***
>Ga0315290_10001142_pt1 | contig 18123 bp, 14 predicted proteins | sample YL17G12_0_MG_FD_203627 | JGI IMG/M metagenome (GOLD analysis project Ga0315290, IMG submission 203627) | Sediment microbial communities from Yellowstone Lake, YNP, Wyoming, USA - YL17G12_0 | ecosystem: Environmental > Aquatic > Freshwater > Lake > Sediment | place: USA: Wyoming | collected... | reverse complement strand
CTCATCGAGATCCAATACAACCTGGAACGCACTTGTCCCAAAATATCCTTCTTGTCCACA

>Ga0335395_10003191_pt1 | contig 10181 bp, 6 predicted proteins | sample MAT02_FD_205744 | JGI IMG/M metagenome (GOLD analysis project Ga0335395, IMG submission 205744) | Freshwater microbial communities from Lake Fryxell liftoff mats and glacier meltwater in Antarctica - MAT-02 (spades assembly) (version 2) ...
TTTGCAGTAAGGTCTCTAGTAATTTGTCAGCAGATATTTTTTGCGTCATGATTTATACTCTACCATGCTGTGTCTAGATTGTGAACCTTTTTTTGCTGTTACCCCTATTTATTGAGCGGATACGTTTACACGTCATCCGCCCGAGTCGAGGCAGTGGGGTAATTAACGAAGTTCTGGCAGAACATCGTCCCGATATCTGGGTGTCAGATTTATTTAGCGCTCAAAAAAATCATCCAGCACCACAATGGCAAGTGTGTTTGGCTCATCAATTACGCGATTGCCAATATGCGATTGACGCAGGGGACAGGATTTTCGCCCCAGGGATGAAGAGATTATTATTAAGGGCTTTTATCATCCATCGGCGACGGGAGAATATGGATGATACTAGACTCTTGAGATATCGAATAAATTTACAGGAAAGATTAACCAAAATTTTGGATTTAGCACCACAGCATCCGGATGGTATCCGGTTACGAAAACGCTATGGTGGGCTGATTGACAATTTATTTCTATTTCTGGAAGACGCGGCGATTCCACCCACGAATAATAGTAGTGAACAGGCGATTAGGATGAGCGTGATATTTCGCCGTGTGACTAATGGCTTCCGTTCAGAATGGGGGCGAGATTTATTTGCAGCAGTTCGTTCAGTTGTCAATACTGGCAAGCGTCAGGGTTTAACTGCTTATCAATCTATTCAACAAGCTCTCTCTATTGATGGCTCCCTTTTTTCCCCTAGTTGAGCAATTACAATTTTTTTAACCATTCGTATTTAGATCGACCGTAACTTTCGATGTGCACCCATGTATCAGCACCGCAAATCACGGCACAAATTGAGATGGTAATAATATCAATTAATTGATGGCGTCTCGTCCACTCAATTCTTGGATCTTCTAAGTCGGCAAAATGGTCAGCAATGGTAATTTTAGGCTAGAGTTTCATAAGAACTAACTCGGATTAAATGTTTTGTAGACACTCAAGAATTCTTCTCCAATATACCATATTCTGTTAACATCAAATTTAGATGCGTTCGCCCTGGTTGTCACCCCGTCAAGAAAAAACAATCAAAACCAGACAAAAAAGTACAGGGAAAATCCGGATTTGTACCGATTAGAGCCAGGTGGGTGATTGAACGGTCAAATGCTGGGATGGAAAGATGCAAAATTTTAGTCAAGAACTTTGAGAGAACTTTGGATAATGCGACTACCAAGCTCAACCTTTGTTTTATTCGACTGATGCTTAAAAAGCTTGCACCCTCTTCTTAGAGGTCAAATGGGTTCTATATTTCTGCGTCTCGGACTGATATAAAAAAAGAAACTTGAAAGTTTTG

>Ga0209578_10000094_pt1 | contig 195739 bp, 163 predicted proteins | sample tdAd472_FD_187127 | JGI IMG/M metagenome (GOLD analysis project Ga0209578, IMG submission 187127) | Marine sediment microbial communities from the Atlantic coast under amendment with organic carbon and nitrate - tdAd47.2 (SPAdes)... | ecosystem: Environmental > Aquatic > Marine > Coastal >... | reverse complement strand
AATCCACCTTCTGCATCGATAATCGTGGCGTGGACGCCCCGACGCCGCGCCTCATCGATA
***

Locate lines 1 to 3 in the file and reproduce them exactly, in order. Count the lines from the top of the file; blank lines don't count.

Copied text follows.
>Ga0315290_10001142_pt1 | contig 18123 bp, 14 predicted proteins | sample YL17G12_0_MG_FD_203627 | JGI IMG/M metagenome (GOLD analysis project Ga0315290, IMG submission 203627) | Sediment microbial communities from Yellowstone Lake, YNP, Wyoming, USA - YL17G12_0 | ecosystem: Environmental > Aquatic > Freshwater > Lake > Sediment | place: USA: Wyoming | collected... | reverse complement strand
CTCATCGAGATCCAATACAACCTGGAACGCACTTGTCCCAAAATATCCTTCTTGTCCACA

>Ga0335395_10003191_pt1 | contig 10181 bp, 6 predicted proteins | sample MAT02_FD_205744 | JGI IMG/M metagenome (GOLD analysis project Ga0335395, IMG submission 205744) | Freshwater microbial communities from Lake Fryxell liftoff mats and glacier meltwater in Antarctica - MAT-02 (spades assembly) (version 2) ...